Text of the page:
Top PR Agencies Do These 4 Things

By Scott Signore

There are hundreds of public relations firms in North America, the majority of which aren’t “names you know.”

PR firms you’ve heard of are in your mental rolodex for a reason: they’ve done noteworthy work for brands with name recognition.

But great PR firms do more than win awards for brands you’ve heard of. They continue to grow, even in down markets. Here’s four things top PR firms do that others don’t:

  1. Scale intelligently. Plenty of agencies scramble to add talent after they pitch and win a piece of business. This is wrong-headed. Top PR firms get ahead of the demand and hire in anticipation of winning new business. This is both art and science, and the agencies who master this approach are equipped to grow.
  2. Eliminate vendor bloodletting. Most PR agencies do media relations and maybe some social media. But when their clients need a video, or SEO, or a website refresh, they call around for suitable vendors to do the work. Perhaps they can mark it up 10 percent for their troubles. Top PR firms bring all of these skill sets in house, keeping all of the revenue and deepening the multi-faceted relationship with the client.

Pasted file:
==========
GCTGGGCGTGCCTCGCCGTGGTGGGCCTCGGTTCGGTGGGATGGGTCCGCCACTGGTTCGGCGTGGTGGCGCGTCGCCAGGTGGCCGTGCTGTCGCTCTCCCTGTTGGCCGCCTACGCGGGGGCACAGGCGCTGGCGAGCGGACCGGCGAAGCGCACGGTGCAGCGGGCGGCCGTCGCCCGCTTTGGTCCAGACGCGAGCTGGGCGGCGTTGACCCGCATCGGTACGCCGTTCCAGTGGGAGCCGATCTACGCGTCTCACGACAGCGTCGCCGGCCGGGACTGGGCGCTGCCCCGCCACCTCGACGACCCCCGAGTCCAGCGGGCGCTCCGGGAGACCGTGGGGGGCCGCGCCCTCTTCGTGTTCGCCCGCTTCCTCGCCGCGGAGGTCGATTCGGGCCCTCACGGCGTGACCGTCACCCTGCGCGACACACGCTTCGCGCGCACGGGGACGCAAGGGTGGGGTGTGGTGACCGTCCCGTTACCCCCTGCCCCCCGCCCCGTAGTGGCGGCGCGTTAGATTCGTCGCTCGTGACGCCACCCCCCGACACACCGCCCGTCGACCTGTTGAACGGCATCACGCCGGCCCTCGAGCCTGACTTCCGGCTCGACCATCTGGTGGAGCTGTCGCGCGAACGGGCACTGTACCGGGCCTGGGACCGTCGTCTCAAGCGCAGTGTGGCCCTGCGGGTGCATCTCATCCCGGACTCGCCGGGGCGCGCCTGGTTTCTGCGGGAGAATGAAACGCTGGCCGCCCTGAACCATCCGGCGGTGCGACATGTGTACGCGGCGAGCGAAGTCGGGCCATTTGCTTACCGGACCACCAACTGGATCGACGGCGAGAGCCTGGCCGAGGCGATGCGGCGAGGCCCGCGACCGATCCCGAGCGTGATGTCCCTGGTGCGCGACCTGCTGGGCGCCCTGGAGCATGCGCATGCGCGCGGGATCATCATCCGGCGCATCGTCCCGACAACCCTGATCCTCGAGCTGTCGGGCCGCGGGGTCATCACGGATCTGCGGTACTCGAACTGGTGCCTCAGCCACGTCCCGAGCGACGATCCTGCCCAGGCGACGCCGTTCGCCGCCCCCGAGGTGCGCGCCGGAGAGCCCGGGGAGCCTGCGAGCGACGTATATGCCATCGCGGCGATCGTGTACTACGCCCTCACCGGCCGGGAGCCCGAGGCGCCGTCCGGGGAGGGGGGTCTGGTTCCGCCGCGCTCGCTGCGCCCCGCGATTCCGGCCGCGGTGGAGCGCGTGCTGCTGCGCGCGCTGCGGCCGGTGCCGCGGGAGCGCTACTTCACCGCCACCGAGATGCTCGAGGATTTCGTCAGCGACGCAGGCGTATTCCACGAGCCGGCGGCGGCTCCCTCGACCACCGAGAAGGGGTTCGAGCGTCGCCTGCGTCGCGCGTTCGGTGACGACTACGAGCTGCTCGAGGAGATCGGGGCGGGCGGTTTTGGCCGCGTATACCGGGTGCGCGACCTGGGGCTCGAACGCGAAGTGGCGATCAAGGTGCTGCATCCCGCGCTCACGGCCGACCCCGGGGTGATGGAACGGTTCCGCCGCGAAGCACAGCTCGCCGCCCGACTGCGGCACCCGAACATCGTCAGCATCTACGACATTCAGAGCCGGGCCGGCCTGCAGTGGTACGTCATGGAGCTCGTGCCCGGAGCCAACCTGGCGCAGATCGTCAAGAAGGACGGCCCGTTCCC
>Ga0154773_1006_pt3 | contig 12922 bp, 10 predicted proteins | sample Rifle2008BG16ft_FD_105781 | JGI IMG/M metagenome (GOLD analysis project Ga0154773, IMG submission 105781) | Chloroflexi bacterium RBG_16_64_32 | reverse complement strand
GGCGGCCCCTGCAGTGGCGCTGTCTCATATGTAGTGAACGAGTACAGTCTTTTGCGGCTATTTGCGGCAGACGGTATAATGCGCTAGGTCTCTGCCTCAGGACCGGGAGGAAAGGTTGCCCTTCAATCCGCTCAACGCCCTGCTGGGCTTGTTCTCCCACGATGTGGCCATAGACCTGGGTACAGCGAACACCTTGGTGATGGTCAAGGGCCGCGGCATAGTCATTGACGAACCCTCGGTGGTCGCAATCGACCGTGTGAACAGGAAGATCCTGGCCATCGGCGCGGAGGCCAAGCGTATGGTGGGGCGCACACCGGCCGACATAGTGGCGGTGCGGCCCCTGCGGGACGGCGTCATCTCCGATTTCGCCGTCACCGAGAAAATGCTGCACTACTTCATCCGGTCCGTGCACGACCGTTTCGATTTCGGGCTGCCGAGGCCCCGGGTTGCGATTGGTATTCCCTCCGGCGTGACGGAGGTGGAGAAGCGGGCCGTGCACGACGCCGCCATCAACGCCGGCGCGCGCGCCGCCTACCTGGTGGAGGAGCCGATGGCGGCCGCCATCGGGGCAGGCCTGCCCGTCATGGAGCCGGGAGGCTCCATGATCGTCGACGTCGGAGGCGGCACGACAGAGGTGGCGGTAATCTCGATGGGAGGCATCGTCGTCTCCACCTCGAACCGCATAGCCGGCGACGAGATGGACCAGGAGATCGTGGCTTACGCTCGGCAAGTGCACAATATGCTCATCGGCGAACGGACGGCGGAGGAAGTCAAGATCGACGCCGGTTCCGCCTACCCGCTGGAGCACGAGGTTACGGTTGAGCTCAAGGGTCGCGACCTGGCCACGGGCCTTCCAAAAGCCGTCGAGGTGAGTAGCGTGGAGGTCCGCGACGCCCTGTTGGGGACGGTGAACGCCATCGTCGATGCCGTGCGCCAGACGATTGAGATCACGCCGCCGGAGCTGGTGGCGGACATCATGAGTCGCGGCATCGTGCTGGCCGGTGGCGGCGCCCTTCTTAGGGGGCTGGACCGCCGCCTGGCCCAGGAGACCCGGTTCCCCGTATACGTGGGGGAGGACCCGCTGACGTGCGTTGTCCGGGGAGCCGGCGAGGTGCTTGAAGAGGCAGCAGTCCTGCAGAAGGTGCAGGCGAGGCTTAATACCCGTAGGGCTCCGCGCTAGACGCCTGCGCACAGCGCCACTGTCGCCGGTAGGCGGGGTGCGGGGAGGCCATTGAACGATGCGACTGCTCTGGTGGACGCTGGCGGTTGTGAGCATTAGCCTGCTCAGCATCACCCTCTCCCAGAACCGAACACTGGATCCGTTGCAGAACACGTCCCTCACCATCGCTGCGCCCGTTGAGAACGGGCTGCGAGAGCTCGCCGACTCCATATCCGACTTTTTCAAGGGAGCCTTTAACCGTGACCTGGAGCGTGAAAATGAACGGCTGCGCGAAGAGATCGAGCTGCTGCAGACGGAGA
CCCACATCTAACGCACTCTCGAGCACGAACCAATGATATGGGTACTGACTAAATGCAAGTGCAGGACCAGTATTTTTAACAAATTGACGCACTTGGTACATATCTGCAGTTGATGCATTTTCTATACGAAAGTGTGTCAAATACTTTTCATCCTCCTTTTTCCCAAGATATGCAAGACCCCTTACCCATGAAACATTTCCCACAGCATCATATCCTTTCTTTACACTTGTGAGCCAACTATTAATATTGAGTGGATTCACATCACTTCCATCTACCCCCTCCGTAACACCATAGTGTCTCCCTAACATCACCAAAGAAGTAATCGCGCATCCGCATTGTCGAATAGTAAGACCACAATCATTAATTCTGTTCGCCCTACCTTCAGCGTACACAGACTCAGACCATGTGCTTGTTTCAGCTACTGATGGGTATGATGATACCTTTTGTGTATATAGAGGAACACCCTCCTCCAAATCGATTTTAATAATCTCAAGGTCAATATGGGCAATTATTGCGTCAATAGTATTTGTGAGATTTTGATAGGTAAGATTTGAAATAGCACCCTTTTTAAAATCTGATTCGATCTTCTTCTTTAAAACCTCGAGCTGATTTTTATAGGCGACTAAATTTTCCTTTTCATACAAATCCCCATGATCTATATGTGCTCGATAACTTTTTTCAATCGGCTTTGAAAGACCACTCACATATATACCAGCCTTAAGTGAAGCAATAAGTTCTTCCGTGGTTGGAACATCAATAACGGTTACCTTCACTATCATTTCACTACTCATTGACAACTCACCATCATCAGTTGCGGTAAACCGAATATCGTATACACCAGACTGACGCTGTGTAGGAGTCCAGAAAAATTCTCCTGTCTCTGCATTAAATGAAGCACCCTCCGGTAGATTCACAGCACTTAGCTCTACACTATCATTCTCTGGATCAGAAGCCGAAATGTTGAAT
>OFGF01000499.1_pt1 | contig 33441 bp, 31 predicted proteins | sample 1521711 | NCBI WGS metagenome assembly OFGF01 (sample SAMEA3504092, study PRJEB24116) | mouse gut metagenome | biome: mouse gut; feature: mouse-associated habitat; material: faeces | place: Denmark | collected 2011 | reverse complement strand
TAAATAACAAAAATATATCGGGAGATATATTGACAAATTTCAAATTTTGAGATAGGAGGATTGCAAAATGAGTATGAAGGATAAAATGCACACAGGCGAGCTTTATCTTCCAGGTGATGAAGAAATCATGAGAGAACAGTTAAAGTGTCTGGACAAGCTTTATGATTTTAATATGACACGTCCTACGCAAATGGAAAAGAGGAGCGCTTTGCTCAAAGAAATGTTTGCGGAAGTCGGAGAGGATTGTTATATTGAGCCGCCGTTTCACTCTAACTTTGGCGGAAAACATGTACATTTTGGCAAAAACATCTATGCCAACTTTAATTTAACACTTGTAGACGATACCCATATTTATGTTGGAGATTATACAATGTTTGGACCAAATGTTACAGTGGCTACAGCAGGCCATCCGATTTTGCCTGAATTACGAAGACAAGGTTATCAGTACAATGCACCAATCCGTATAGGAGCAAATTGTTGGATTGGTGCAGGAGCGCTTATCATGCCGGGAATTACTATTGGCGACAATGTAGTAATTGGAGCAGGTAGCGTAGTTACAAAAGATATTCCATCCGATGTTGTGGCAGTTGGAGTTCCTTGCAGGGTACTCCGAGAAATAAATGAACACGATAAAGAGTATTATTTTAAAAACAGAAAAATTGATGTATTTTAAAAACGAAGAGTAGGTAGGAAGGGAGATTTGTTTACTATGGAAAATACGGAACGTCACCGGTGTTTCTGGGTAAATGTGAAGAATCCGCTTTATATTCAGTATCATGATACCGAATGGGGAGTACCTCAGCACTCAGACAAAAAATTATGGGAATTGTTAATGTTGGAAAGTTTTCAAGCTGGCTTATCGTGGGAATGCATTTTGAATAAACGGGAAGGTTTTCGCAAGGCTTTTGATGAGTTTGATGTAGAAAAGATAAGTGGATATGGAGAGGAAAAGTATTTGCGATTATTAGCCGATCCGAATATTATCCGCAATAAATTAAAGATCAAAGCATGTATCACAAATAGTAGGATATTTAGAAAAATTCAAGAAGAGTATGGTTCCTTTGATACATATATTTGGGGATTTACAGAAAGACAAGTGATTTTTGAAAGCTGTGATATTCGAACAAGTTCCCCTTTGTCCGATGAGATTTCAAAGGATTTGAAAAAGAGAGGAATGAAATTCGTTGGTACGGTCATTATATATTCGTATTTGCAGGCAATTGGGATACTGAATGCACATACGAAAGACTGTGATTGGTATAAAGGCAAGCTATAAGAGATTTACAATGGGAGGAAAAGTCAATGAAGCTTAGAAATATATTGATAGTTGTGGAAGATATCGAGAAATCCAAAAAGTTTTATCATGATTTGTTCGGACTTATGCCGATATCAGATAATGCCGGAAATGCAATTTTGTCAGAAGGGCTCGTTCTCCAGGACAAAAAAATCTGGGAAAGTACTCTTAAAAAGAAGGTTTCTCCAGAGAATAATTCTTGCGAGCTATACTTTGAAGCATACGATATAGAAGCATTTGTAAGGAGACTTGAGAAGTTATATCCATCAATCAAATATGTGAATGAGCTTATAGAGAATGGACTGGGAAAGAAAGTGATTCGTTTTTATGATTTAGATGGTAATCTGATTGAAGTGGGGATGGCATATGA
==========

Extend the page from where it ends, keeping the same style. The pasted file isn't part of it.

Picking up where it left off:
3. Encourage entrepreneurialism. Thriving agencies let their people flourish. They encourage their talent to dream up additional revenue streams that add value to the client base and empower them with the resources to succeed. They ask themselves if, say, offering Satellite Media Tours and Live broadcasting abilities would benefit clients. If the answer is yes, they build a revenue model and make it work. Most agencies are hamstrung by fear, and by a mantra of “we’ve never done that kind of thing before.” And they never will.
  4. Embrace failure. The challenge of being entrepreneurial and taking risks is that nobody – ever – succeeds 100 percent of the time. Failure is part of the deal, and top firms deal with failure by quickly cutting their losses, licking their wounds and then moving on to the next big idea. There are lessons in success and perhaps even more in failure. The key is to have thick skin and never stop pushing the envelope for clients, who appreciate fresh thinking and effort far more than maintaining the status quo.

This is just a partial list of traits that separate the good from the great. I’d love to know what you’d add to this list, or what you may disagree with.